What is Boris Johnson talking about? London needs new homes, not ‘assets’

Instead of addressing the housing crisis, the capital’s Mayor actually celebrates it

Mira Bar Hillel
Tuesday 22 October 2013 17:28 BST
London Mayor Boris Johnson in Hong Kong on the final day of a week long visit to China to promote trade between the far east and London
London Mayor Boris Johnson in Hong Kong on the final day of a week long visit to China to promote trade between the far east and London (PA)

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Louise Thomas

Louise Thomas


Like crime in a multi-storey car park, London Mayor Boris Johnson’s analysis of what is wrong with London’s housing market is, as the award-winning joke has it, wrong on so many levels. Foreign investors, mainly from the Far East, are currently buying around 70 per cent of all newly-built homes in inner London, for record prices. Boris’s exoneration of them of all blame for the massive increases in the prices of those homes is a bit like failing to relate guns with gun-related crime.

He talks of “the anger of professional people who cannot live in districts where their parents grew up, and who cannot see how their kids will ever be able to afford to buy in London”. But instead of addressing this crisis he actually celebrates it. “London is now globally recognised as such a desirable city that its property is treated effectively as another asset class,” the Mayor wrote this week. “A safe investment in a turbulent world”. And yes, this has “buoyed property values”, but hey, that’s a small price to pay for London’s standing in the world. And besides, “we can build hundreds of thousands of homes for rent, for affordable rent, for market sale and for part-buy-part-rent”.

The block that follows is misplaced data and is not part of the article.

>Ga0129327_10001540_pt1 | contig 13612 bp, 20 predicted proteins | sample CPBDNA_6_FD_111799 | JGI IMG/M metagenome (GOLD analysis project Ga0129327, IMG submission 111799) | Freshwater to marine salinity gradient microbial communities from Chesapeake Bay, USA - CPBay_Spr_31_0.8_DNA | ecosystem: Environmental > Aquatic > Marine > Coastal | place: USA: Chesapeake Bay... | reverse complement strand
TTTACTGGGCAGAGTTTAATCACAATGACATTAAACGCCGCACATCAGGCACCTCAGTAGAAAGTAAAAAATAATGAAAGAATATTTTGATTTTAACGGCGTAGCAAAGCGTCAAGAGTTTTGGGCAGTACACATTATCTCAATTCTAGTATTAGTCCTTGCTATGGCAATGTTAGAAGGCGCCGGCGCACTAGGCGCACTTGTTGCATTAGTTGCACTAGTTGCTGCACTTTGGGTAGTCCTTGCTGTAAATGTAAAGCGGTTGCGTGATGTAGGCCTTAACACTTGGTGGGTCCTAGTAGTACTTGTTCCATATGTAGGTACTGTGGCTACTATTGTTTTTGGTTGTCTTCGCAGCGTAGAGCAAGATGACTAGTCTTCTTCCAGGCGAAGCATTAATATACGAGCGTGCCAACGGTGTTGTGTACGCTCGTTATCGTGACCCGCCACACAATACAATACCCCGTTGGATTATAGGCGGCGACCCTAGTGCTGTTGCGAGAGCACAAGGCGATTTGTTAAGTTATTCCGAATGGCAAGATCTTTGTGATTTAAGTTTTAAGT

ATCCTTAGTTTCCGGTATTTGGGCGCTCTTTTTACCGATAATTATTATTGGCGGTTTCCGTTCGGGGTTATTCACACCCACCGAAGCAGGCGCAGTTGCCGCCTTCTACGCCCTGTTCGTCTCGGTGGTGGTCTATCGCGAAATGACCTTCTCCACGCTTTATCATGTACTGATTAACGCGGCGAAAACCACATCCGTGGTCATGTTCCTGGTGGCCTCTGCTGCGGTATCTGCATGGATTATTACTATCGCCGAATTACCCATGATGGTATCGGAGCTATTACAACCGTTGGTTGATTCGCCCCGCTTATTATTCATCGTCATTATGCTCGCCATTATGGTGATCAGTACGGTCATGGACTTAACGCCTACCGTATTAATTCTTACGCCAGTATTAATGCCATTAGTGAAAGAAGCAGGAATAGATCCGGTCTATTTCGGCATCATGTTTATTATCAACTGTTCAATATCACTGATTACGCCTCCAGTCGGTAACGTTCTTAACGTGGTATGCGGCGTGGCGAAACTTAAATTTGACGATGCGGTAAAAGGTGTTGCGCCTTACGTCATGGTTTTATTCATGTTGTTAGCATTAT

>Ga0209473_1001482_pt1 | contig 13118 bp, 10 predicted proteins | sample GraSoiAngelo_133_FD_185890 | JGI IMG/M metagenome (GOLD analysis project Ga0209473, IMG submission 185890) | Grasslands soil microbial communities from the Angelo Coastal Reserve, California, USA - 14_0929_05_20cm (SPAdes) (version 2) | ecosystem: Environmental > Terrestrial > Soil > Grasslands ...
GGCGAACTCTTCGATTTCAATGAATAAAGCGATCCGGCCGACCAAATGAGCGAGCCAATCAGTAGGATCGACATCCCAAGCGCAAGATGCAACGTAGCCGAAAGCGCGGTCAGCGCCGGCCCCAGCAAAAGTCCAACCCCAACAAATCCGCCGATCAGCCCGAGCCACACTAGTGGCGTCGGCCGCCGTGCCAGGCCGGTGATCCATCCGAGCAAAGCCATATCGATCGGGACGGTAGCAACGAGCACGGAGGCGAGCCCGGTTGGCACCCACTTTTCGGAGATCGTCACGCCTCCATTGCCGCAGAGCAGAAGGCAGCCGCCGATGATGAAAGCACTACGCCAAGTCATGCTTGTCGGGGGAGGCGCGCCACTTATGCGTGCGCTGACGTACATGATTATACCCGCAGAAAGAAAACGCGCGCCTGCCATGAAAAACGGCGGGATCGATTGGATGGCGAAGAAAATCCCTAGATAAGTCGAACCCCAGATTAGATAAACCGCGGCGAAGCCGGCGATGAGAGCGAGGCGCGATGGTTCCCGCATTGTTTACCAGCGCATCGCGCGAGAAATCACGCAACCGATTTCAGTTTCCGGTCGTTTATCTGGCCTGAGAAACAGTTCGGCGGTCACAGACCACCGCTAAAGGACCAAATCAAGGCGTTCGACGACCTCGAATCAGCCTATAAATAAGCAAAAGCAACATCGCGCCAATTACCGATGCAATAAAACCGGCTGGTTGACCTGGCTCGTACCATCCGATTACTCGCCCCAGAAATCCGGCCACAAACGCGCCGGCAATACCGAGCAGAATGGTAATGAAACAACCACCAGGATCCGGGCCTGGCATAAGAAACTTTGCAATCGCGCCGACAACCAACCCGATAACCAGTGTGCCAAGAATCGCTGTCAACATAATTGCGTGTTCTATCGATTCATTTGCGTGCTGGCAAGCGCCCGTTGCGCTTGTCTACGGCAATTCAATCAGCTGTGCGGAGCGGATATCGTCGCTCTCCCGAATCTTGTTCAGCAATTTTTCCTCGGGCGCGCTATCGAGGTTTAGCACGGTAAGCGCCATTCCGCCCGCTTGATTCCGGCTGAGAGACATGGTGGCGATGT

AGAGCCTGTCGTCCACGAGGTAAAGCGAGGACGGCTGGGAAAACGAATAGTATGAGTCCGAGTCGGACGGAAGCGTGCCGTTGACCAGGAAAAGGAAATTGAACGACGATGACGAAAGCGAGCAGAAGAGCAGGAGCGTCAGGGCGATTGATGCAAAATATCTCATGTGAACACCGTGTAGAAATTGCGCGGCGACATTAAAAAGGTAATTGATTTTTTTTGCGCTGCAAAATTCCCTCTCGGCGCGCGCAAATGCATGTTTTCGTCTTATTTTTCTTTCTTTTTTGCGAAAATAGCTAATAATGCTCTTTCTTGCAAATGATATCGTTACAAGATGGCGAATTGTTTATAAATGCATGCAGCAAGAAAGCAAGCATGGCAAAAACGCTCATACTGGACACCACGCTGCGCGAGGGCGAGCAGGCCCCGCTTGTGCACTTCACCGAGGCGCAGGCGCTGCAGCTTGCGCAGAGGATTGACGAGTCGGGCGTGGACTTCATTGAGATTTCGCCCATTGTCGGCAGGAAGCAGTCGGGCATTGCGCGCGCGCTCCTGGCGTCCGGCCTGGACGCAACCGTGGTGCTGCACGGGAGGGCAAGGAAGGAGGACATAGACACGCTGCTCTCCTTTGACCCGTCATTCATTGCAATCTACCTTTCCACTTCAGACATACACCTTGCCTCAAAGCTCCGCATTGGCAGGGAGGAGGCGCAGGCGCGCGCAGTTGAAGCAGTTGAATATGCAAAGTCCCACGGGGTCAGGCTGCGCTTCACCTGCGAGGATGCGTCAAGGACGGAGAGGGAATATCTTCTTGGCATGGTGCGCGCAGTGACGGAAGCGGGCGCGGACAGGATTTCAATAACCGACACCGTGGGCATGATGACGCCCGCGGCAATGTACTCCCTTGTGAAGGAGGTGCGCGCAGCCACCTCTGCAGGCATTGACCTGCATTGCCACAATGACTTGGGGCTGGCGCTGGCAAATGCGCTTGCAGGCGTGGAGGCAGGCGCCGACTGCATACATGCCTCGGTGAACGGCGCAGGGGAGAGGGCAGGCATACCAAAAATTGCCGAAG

Oh, we can, can we? Well in that case, Mr Mayor, why have we not done so yet? And why would anyone build affordable homes for Londoners when they can make so much more money building over-priced ones for citizens of distant shores?

I haven’t noticed Boris criticising developers for offering their latest inner London schemes in the Far East before they go on sale to Londoners. And I don’t recall him protesting when flats in two yet unbuilt tower blocks in Stratford went on sale in Singapore with the comforting assurance of “NO SOCIAL HOUSING”.

The solution to the housing crisis is, as we all agree, to build more. But most of the 30,000-odd homes currently in the inner London pipeline will be priced at least twice as high as those in areas nearby, and marketed in faraway lands of which we know little.

The inevitable result will be for all prices in those adjacent areas to quickly rise to match the new. Their owners will be sorely tempted to sell up, cash in and move out. The owners’ children will have a big problem if they want to stay in London.

While standing up for “overseas demand” because it is “critical to the economics of many of the developments”, Boris ignores the fact that these developments are largely the work of foreign investors, on behalf of foreign investors. Even those buyers who will eventually let out their flats will demand rents well above what locals can pay.

So come on, Boris. You are the Mayor of London. The people who elected you need to live not in an “asset class” but in a house. And if you continue to stick your head in the sands of denial, you deserve to have your arse kicked.

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